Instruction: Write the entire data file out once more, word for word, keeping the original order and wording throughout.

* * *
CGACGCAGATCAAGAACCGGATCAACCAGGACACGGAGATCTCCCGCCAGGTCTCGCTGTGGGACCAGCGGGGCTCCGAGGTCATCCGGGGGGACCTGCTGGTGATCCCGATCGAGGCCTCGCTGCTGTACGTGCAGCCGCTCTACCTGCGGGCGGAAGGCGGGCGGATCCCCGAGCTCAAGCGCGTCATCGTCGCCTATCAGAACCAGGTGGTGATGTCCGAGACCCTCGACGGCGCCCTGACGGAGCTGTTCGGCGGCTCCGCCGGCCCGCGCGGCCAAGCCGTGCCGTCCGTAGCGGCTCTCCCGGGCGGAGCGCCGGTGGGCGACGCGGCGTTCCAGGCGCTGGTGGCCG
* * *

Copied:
CGACGCAGATCAAGAACCGGATCAACCAGGACACGGAGATCTCCCGCCAGGTCTCGCTGTGGGACCAGCGGGGCTCCGAGGTCATCCGGGGGGACCTGCTGGTGATCCCGATCGAGGCCTCGCTGCTGTACGTGCAGCCGCTCTACCTGCGGGCGGAAGGCGGGCGGATCCCCGAGCTCAAGCGCGTCATCGTCGCCTATCAGAACCAGGTGGTGATGTCCGAGACCCTCGACGGCGCCCTGACGGAGCTGTTCGGCGGCTCCGCCGGCCCGCGCGGCCAAGCCGTGCCGTCCGTAGCGGCTCTCCCGGGCGGAGCGCCGGTGGGCGACGCGGCGTTCCAGGCGCTGGTGGCCG